And about Contador, he is riding smart and using his head- that is what cycling is about. That is also why he wins the grand tours. Maybe Cavnedish needs to learn something from Contadors attitude if he wants to win the green jersey.

  • Jon Lingwood

    Cav was the fastest sprinter, no question and the green jersey would have been his in Paris irrespective of his crash on stage one if he hadn’t have thrown his teddy out and sat up during the sprint on stage four. The green jersey rewards the most consistent finisher and Petacchi was just that. He fought for every point during sprint finishes and didn’t have a sulk if it looked like he wasn’t going to win. Cav needs to learn this if he is ever going to take green.

  • Jerry Toy

    Not forgetting David Millar who completed the whole tour after crashing early on and injuring his ribs. Could have easily retired but continued on with some pain I would imagine to the finish…well done.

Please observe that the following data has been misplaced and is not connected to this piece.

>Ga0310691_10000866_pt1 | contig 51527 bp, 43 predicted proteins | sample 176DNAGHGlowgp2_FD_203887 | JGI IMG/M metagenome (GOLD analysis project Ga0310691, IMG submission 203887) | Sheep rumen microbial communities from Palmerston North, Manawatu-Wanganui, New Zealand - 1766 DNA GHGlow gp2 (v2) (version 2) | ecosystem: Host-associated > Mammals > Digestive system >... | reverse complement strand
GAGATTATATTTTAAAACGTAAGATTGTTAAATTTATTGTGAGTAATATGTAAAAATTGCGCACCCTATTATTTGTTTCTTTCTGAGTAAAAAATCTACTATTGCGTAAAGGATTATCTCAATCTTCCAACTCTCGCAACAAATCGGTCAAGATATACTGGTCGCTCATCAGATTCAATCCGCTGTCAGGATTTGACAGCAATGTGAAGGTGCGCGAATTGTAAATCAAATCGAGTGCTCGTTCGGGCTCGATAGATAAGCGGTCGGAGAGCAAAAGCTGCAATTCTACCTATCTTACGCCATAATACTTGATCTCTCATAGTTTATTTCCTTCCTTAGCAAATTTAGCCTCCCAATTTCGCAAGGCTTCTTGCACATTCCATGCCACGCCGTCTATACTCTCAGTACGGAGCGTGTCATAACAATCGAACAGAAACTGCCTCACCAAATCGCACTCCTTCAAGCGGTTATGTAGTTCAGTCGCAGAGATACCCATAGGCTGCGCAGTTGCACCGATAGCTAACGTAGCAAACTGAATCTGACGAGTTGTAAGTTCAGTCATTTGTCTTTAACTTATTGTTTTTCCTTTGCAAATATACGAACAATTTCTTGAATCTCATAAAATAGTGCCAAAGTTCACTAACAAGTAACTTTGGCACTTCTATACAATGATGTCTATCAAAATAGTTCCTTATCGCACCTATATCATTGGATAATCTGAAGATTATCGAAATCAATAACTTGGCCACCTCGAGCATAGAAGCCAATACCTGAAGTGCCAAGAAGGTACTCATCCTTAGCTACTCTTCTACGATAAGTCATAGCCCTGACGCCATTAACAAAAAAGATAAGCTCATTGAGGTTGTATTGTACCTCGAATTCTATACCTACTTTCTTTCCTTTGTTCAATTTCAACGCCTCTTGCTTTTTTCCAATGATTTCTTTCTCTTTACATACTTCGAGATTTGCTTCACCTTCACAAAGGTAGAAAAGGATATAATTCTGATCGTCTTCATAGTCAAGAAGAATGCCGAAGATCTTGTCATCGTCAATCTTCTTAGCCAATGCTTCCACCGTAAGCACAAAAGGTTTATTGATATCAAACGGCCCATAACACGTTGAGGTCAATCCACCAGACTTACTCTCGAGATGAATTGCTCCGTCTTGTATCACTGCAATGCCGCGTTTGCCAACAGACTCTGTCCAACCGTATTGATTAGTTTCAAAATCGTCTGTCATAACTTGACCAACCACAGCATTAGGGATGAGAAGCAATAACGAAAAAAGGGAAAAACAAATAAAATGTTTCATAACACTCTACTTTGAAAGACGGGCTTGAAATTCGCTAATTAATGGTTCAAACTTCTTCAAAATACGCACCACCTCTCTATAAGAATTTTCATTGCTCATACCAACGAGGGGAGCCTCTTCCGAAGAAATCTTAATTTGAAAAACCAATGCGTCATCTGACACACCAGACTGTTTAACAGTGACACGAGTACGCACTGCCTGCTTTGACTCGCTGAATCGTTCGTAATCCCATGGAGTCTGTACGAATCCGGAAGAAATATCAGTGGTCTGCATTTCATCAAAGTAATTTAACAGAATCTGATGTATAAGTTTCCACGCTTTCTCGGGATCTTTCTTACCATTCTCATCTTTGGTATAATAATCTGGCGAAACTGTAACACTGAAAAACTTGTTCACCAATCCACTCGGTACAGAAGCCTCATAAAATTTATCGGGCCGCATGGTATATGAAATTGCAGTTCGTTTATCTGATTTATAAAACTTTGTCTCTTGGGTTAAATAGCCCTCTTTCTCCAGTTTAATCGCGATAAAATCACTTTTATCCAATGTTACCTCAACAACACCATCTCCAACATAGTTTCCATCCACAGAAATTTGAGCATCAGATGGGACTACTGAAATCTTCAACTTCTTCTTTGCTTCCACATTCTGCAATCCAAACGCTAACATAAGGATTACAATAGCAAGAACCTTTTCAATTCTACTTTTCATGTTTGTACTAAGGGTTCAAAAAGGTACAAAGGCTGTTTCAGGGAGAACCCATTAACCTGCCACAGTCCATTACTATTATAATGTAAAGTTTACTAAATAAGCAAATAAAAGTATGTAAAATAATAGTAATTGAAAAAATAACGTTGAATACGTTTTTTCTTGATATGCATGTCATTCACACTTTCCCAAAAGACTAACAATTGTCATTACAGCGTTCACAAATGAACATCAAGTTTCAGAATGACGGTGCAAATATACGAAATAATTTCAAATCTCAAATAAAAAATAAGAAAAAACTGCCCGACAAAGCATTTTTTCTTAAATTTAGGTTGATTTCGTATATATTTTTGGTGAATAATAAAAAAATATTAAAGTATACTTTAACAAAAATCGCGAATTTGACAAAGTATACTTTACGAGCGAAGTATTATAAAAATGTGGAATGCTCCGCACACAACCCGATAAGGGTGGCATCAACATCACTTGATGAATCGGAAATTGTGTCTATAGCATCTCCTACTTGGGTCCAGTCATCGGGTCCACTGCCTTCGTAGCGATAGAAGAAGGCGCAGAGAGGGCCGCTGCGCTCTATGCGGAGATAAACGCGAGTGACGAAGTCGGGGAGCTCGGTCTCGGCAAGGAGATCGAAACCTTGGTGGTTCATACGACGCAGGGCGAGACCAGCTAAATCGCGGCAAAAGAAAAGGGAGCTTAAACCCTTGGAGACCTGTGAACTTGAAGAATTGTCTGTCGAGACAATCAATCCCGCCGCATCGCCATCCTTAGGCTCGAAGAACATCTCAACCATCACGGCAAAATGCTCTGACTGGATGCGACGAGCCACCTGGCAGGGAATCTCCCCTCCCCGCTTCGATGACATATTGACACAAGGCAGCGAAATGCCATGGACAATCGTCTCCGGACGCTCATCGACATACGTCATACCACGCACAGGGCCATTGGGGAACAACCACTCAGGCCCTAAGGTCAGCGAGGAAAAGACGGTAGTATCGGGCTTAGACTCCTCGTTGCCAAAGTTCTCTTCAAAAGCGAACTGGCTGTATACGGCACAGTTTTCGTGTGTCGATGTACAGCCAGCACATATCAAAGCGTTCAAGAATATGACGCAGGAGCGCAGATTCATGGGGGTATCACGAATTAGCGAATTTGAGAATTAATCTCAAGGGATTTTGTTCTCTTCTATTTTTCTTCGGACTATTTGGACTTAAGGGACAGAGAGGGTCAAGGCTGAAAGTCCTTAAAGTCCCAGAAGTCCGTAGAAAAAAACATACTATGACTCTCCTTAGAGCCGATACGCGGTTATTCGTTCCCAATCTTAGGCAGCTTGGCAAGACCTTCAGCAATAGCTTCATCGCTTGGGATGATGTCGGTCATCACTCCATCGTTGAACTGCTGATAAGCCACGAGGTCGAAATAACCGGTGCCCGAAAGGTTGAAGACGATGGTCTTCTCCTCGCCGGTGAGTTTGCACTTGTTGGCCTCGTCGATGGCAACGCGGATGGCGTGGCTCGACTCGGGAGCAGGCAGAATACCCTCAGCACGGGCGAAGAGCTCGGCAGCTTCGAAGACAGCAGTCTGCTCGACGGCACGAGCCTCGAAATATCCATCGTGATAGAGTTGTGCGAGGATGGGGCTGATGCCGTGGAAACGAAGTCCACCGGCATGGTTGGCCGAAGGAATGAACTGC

• DP

    OJ is correct – you are talking about different competitions – the Green Jersey is for the most consistent finisher throughout all stages, not just the flat ones. There is currently not a best sprinter competition; there used to be and they had a red jersey for it but that competition is not run at present. Still one cannot take anything away from Cavendish nor from Petacchi but Robert Garbutt’s second paragraph of his editorial is badly misinformed

  • Mike

    Could not agree more with the Cav and Andy show.
    Cav is a real competitor. What you see is what you get. He says some daft things when interviewed just after a finish, and sometimes has to apologise, but he is real and wears his heart on his sleve.
    I for one get tired of the measured media speak of people like Armstrong and Contador who seem to always have a hiden agenda with every quote.
    As for Andy Schleck. What a realy nice guy. I look forward to him winning the Tour next year, he looked the freshest rider at this years finish. He didnt moan or complain and admitted he was suffering on some mountain stages and had to ease off. None of the PR monitored musings of Mr Contador.